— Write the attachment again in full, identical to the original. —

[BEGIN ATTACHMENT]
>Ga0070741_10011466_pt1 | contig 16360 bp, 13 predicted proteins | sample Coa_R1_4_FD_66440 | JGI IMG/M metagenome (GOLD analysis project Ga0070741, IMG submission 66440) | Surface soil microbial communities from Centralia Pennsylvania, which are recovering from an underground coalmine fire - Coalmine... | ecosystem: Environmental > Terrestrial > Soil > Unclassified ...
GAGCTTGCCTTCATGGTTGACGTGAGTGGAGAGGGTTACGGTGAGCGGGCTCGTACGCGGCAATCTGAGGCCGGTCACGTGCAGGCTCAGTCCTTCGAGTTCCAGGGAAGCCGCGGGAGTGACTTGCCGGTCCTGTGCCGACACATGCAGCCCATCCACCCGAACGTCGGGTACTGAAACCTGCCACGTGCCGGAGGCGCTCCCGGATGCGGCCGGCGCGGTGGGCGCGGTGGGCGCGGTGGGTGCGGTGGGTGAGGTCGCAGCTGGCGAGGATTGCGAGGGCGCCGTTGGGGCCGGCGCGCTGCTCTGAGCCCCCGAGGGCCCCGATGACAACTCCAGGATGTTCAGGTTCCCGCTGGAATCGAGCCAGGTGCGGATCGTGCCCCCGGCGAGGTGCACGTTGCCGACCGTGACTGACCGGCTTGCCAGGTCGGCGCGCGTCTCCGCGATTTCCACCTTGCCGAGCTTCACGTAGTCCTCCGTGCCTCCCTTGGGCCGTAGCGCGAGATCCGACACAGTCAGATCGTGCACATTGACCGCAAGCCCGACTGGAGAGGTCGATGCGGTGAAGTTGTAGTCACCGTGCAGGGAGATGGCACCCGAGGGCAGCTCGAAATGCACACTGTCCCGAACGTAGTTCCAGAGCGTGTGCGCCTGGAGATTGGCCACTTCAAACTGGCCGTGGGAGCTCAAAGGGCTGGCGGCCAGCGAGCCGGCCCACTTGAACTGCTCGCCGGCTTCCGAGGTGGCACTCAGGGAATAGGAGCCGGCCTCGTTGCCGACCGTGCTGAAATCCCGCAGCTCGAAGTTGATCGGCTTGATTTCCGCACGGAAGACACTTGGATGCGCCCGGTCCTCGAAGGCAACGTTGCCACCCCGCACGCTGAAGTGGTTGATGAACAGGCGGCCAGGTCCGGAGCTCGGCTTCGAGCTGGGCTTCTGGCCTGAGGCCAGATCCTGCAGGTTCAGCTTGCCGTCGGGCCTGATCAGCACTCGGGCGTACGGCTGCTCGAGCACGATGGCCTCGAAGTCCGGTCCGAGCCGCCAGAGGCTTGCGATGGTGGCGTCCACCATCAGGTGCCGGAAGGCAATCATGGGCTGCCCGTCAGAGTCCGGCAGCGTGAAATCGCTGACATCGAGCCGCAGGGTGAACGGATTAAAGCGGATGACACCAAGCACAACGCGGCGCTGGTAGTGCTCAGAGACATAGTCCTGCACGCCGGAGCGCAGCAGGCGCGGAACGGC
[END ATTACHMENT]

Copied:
>Ga0070741_10011466_pt1 | contig 16360 bp, 13 predicted proteins | sample Coa_R1_4_FD_66440 | JGI IMG/M metagenome (GOLD analysis project Ga0070741, IMG submission 66440) | Surface soil microbial communities from Centralia Pennsylvania, which are recovering from an underground coalmine fire - Coalmine... | ecosystem: Environmental > Terrestrial > Soil > Unclassified ...
GAGCTTGCCTTCATGGTTGACGTGAGTGGAGAGGGTTACGGTGAGCGGGCTCGTACGCGGCAATCTGAGGCCGGTCACGTGCAGGCTCAGTCCTTCGAGTTCCAGGGAAGCCGCGGGAGTGACTTGCCGGTCCTGTGCCGACACATGCAGCCCATCCACCCGAACGTCGGGTACTGAAACCTGCCACGTGCCGGAGGCGCTCCCGGATGCGGCCGGCGCGGTGGGCGCGGTGGGCGCGGTGGGTGCGGTGGGTGAGGTCGCAGCTGGCGAGGATTGCGAGGGCGCCGTTGGGGCCGGCGCGCTGCTCTGAGCCCCCGAGGGCCCCGATGACAACTCCAGGATGTTCAGGTTCCCGCTGGAATCGAGCCAGGTGCGGATCGTGCCCCCGGCGAGGTGCACGTTGCCGACCGTGACTGACCGGCTTGCCAGGTCGGCGCGCGTCTCCGCGATTTCCACCTTGCCGAGCTTCACGTAGTCCTCCGTGCCTCCCTTGGGCCGTAGCGCGAGATCCGACACAGTCAGATCGTGCACATTGACCGCAAGCCCGACTGGAGAGGTCGATGCGGTGAAGTTGTAGTCACCGTGCAGGGAGATGGCACCCGAGGGCAGCTCGAAATGCACACTGTCCCGAACGTAGTTCCAGAGCGTGTGCGCCTGGAGATTGGCCACTTCAAACTGGCCGTGGGAGCTCAAAGGGCTGGCGGCCAGCGAGCCGGCCCACTTGAACTGCTCGCCGGCTTCCGAGGTGGCACTCAGGGAATAGGAGCCGGCCTCGTTGCCGACCGTGCTGAAATCCCGCAGCTCGAAGTTGATCGGCTTGATTTCCGCACGGAAGACACTTGGATGCGCCCGGTCCTCGAAGGCAACGTTGCCACCCCGCACGCTGAAGTGGTTGATGAACAGGCGGCCAGGTCCGGAGCTCGGCTTCGAGCTGGGCTTCTGGCCTGAGGCCAGATCCTGCAGGTTCAGCTTGCCGTCGGGCCTGATCAGCACTCGGGCGTACGGCTGCTCGAGCACGATGGCCTCGAAGTCCGGTCCGAGCCGCCAGAGGCTTGCGATGGTGGCGTCCACCATCAGGTGCCGGAAGGCAATCATGGGCTGCCCGTCAGAGTCCGGCAGCGTGAAATCGCTGACATCGAGCCGCAGGGTGAACGGATTAAAGCGGATGACACCAAGCACAACGCGGCGCTGGTAGTGCTCAGAGACATAGTCCTGCACGCCGGAGCGCAGCAGGCGCGGAACGGC